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Heidi, a radio DJ, is sent a box containing a record - a "gift from the Lords". The sounds within the grooves trigger flashbacks of her town's violent past. Is Heidi going mad, or are the Lords back to take revenge on Salem, Massachusetts?
There was a massive (and somewhat surprising) separation of the fans over Rob Zombie's "Halloween" films: many fans claim that they are a mockery of all the things that were rich and original about the franchise, dismissing its roots for subpar acting, and abundance of ultra-violence and a lack of focus on all the things that made the original films scary. Others found them to be an amazingly intelligent envisioning of the same concepts that the series was already known for, though carefully reconstructing Michael Myers into a disturbingly realistic vision; replacing the pale "boogeyman" depiction of the character into something a bit more unnerving: a human. In the end, though, almost all of Rob Zombie's movies are painfully polarizing affairs that seem to split open hairline fractures in the horror community, and I feel that his latest film, "Lords of Salem", will undoubtedly (and sadly) carry-on that legacy.
Review by Ginose
Added: July 11, 2013
Under the journal narration of puritan reverend Jonathan Hawthorne , a gathering of (what appear to be) witches congregate in their revelry outside of the bounds of Salem, Massachusetts. Their perverse revelry is mentioned in disgust, by the reverend, who mentions he has a plan to stop them. Flash forward to 2012 local DJ, Heidi LeRoc, goes about her slow but otherwise charming life. She works a late-night shock radio show with her co-hosts Herman and Herman, leading to nights of frolic as they interview strange guests and entertains people with a number of shows pertaining to the strange and unbelievable aspects of their town. Before leaving the show, one night, Heidi is given a strange vinyl with nothing on the box but her (real) name. The vinyl is said to be from the Lords of Salem, assumed by the hosts to be a local band, and they decide to dedicate one of their "smash or trash" segments to it before even hearing it. However, upon listening to the record, Heidi becomes overwhelmed with visions that cause her physical illness, yet don't seem to appear to her friends. Beyond her unnerved and sickened feelings concerning the song, the music catches the ear of a recent guest of the show, in deep concern of what this music is or what it may mean for the people of Salem.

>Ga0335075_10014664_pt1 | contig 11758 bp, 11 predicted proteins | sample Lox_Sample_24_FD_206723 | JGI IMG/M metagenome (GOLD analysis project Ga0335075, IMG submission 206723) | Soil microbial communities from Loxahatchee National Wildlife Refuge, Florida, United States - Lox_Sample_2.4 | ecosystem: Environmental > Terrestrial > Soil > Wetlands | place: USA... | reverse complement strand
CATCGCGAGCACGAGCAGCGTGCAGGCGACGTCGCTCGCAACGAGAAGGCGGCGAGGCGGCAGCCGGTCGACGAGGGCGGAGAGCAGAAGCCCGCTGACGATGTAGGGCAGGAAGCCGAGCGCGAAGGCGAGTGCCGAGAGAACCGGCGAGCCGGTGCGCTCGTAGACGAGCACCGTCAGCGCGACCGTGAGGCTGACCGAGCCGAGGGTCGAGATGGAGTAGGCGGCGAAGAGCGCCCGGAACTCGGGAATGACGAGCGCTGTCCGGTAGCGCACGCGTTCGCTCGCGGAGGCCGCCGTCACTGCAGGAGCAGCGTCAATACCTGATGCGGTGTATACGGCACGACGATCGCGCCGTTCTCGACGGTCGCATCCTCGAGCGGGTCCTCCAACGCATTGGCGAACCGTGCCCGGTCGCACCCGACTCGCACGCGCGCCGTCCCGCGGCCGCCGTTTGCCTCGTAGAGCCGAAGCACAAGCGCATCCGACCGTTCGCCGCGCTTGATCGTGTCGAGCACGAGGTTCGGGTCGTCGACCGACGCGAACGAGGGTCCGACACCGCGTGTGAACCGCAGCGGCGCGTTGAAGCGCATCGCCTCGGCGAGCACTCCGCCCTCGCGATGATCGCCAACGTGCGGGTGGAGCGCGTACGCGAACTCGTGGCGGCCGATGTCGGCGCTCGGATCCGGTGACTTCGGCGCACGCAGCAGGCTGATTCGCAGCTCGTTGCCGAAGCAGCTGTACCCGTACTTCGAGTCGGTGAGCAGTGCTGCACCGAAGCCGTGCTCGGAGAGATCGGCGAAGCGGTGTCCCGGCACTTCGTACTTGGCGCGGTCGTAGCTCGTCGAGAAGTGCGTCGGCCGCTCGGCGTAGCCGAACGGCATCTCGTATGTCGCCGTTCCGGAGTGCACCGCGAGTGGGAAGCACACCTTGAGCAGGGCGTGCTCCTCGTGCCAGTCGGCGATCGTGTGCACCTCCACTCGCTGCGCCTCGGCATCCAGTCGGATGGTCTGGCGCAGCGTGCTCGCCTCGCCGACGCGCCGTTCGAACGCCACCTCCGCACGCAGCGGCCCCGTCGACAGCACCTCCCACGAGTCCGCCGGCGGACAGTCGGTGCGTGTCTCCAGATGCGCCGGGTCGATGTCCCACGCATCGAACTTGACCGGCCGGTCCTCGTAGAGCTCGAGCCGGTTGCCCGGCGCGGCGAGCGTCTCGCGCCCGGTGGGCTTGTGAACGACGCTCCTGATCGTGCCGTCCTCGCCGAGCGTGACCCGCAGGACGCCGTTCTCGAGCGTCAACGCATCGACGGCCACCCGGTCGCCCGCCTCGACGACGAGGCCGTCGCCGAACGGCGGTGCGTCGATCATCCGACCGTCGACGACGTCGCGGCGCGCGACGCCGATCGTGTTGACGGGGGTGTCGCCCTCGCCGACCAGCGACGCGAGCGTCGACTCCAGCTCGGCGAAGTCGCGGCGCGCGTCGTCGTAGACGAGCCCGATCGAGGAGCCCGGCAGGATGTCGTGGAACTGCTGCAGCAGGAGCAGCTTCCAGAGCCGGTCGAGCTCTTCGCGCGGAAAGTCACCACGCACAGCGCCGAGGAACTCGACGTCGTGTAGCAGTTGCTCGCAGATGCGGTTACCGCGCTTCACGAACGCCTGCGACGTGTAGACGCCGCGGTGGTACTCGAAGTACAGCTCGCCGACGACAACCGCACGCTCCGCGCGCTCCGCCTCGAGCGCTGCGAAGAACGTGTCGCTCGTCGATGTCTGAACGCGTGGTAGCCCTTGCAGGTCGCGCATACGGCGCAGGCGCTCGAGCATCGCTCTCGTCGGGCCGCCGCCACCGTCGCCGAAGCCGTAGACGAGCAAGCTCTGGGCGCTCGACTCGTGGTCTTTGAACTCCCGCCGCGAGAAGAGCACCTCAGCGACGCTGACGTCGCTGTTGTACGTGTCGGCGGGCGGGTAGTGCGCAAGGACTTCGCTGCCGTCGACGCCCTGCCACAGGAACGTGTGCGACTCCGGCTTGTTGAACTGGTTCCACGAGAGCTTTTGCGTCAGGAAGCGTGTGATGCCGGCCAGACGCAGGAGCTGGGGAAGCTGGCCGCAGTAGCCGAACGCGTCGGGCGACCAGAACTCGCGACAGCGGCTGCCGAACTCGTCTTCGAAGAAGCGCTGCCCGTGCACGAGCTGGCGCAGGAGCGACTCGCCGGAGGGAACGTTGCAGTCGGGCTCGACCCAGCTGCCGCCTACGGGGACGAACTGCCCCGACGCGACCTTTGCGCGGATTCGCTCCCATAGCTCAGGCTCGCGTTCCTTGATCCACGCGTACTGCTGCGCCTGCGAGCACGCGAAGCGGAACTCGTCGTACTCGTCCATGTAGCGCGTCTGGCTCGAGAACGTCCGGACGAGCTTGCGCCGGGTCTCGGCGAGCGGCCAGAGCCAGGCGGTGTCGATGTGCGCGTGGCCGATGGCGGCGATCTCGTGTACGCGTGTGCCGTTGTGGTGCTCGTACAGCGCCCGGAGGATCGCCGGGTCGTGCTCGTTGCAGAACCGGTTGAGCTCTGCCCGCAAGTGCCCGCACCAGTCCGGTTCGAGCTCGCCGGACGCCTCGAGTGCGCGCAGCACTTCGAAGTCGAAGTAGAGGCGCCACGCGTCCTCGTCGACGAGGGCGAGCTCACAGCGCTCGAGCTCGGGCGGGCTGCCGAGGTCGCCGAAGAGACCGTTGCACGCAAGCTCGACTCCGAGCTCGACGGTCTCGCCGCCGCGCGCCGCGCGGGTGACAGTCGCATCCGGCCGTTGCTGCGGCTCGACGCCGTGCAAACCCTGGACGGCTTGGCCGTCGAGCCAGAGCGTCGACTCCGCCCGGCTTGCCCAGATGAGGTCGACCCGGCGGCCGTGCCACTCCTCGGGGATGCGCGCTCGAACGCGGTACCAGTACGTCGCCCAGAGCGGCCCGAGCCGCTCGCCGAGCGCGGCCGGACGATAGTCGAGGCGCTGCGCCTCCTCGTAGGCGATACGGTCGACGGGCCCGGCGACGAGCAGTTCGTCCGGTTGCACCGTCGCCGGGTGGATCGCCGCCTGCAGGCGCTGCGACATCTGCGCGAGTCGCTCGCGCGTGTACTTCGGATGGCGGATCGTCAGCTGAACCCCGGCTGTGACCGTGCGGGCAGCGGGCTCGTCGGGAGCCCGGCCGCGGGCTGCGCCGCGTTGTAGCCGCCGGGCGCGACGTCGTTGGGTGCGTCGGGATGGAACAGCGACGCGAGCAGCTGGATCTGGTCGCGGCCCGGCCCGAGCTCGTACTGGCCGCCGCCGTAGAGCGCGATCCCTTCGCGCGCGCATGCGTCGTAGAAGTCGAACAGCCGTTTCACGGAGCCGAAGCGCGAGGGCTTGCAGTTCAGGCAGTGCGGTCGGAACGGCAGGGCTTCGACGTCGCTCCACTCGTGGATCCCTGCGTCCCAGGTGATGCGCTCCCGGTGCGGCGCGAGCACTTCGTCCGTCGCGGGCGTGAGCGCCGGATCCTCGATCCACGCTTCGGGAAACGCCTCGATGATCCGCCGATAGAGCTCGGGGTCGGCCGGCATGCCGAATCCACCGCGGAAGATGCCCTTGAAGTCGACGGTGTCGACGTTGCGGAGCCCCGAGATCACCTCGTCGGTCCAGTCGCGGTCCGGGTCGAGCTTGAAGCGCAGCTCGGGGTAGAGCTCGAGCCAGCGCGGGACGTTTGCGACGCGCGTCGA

Much like ALL of Zombie's films to this point, "Lords of Salem" attaches itself to a number of styles (both visual and thematic) and ideas that were far more prominent in the distant past of horror; he takes a lot of queues from the Argento, Bava and Russel in his visuals: assaulting the senses with bizarre imagery, horrific cuts and a dreamlike aura that is supposed to resonate as much with us, the viewers, as it does with Heidi herself and these visuals are used to a great, GREAT effect... most of the time. Other times, however, we see the reach of Zombie's style, but not the grasp at which it attempts to seize us. It never loses focus, mind you, and Zombie is very much a director conditioned to trying to make his vision work under any circumstance (see "Halloween 2") regardless of whether or not it will stick with viewers, but the movie, as a whole, purposely attempts to confuse and misdirect at many points, for better or worse. See, as we are stuck operating within Heidi's mind more than we are simply outside viewers, we are left with many questions that aren't answered and, as far as we know, are actually irrelevant to the events that unfold; although this leads to some truly horrifying experiences, it also leaves us dazed, confused and frustrated when trying to better comprehend the overall story. Is that important? Depends on who you ask, but I feel that simply being left with a great number of questions by the films closing isn't a good thing, whether or not it was by design.